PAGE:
Our history

We are an established and successful school with a fascinating history commencing in Cardiff in 1883.

John Viriamu Jones
John Viriamu Jones, F.R.S - Jointly First Principal and Head of Physics department.

When Cardiff University was founded as the University College of South Wales and Monmouthshire in 1883, John Viriamu Jones was appointed jointly as the first Principal of the College and as Head of the Physics Department. Until 1891, he and an Assistant Lecturer carried out all teaching and research in Physics. The high quality of his research led to Viriamu Jones’ election to the Royal Society in 1894.

The University’s first building was located on what is now the Queen’s Buildings complex, which is where we are located today. All the work of the College was carried out on this Newport Road site until new facilities were opened at Cathays Park in 1909, including the Viriamu Jones Memorial Physics Research Laboratory in Main Building.

The Physics Department officially moved into Main Building in 1929, the same year in which R. G. Wood arrived and began the crystallographic research that became closely associated with the Department. By the 1960s, the range of diffraction studies was widened to include optical diffraction as an analogue method of solving crystallographic problems.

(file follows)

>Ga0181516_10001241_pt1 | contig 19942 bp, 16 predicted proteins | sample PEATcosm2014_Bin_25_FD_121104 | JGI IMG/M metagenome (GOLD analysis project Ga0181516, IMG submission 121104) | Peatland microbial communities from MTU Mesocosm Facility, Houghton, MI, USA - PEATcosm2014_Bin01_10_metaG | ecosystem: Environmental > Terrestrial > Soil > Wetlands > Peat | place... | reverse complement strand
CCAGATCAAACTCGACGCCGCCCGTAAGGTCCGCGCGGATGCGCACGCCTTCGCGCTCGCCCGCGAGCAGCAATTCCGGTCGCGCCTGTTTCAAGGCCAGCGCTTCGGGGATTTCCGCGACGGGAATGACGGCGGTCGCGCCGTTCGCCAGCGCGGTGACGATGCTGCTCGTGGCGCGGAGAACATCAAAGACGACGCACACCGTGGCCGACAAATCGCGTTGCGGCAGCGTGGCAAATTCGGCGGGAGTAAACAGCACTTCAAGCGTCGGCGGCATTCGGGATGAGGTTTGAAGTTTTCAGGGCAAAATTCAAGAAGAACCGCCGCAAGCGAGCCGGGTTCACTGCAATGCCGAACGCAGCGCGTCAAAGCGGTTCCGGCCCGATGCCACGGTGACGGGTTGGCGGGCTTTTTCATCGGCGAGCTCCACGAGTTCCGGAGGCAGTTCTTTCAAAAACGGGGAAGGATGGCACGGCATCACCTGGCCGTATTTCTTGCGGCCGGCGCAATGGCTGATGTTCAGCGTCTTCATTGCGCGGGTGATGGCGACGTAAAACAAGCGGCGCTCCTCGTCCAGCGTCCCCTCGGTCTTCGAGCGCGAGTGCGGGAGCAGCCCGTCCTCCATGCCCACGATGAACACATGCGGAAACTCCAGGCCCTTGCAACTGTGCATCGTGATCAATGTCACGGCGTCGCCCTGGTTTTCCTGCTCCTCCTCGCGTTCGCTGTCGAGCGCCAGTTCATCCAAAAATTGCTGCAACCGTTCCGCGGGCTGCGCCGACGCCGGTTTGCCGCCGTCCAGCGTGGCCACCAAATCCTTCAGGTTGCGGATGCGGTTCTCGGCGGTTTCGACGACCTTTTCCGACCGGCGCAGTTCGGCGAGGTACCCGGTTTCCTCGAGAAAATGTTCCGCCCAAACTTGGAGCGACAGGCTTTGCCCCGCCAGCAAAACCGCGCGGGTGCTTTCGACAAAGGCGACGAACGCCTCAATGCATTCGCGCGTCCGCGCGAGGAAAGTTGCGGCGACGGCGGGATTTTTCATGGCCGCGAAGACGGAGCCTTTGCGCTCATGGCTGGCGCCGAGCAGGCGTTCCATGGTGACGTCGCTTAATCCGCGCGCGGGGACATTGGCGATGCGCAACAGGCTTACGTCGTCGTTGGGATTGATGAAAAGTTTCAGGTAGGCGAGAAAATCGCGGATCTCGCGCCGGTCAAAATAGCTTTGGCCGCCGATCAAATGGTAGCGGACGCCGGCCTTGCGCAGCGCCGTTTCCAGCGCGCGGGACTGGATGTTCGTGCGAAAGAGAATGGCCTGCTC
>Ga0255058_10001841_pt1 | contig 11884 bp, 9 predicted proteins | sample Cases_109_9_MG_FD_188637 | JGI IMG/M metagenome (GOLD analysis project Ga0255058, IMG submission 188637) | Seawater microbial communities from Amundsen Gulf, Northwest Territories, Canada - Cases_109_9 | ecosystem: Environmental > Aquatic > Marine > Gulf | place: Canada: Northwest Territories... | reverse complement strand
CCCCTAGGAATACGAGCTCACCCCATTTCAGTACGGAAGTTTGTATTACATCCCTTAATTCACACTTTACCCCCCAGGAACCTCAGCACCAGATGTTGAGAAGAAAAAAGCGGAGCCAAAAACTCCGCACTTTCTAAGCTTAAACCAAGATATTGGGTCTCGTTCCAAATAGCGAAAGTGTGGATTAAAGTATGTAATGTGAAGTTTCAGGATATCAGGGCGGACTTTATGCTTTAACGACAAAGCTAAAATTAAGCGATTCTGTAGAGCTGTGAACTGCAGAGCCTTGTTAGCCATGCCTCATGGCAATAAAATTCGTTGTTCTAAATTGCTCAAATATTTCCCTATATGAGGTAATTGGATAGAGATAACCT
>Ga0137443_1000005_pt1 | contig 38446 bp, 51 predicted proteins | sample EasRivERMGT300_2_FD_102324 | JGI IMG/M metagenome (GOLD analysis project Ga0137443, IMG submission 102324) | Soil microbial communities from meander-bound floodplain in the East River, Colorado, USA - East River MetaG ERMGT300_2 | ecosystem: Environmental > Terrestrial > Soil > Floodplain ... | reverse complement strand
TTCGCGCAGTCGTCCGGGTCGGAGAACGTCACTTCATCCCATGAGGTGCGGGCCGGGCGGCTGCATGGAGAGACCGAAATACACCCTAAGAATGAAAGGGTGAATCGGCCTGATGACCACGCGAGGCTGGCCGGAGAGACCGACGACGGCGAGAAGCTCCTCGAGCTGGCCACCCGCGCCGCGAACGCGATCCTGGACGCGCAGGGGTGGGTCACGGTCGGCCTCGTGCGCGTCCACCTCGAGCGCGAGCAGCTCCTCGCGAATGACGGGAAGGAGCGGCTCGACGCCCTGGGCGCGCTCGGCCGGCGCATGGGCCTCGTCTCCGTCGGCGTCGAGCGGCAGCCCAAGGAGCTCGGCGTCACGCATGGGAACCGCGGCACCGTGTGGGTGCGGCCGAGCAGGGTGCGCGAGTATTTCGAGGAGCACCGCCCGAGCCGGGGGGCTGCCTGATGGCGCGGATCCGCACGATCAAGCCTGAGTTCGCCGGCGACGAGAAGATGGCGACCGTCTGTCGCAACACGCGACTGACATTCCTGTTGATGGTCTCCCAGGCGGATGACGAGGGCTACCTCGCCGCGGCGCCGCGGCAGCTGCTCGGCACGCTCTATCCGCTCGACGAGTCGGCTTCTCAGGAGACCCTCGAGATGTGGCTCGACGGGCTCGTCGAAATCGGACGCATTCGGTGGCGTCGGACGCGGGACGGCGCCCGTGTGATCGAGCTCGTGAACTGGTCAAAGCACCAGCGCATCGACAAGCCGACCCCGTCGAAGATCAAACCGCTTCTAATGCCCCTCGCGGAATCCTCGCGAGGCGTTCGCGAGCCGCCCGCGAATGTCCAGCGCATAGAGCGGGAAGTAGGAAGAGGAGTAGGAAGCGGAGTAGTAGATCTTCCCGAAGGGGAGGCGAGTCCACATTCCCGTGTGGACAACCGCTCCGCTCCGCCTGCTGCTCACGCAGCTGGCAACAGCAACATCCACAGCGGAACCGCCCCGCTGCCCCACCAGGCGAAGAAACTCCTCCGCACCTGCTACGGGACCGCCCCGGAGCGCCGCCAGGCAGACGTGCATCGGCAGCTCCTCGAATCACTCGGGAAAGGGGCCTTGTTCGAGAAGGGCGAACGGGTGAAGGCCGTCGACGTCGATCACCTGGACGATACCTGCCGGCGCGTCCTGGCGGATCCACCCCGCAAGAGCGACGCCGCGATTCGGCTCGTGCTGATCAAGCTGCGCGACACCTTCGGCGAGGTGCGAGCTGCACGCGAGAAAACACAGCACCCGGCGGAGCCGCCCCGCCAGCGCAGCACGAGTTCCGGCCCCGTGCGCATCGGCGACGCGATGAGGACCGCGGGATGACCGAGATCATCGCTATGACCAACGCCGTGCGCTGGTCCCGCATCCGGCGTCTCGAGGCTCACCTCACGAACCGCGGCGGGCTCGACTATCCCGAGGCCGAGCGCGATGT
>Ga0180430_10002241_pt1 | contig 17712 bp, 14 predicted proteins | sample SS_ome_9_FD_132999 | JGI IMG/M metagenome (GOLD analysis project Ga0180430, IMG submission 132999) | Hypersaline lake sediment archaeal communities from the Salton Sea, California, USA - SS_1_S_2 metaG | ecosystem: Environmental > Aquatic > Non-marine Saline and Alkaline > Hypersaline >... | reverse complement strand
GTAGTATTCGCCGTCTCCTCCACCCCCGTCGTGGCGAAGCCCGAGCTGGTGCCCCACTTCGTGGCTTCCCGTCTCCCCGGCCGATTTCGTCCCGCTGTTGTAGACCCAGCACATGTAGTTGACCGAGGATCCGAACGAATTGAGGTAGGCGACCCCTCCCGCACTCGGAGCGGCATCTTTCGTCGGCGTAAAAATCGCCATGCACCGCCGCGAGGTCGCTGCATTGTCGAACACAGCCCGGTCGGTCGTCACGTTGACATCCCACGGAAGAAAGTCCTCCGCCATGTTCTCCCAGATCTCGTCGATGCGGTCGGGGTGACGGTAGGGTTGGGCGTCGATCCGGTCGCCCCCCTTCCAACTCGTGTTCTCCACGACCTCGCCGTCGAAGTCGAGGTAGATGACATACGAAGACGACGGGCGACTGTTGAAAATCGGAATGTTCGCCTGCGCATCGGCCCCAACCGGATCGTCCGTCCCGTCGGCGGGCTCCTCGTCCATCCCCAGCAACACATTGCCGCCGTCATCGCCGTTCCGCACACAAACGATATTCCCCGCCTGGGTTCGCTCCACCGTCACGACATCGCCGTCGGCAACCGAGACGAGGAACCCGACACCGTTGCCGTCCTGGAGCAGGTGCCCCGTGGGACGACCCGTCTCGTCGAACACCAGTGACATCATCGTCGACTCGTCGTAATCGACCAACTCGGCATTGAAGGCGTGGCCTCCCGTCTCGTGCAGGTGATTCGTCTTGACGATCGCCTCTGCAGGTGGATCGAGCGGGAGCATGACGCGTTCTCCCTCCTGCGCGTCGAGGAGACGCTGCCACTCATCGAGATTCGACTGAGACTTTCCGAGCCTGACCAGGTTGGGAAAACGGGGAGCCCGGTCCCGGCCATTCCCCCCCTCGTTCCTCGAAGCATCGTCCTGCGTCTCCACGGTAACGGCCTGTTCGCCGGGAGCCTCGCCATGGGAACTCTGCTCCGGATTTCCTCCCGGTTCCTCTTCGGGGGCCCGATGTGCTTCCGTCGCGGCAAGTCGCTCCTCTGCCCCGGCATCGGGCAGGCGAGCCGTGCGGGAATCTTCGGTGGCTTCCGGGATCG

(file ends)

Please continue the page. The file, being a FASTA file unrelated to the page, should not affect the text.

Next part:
The School today

Following the merger between University College Cardiff and the University of Wales Institute of Science and Technology in 1988, the Department more than doubled in size and was renamed the Department of Physics and Astronomy. We also moved to newly refurbished laboratories at our present location in Queen’s Buildings.

The School is now one of seven schools in the College of Physical Sciences and Engineering and is continuing to expand its research areas and its degree courses. It currently has approximately 150 staff and around 470 students.

Professor Matt Griffin is our current Head of School. He has occupied the position since 2014. Professor Griffin is a Fellow of the Institute of Physics and was awarded the Jackson-Gwilt Medal from the Royal Astronomical Society in 2011.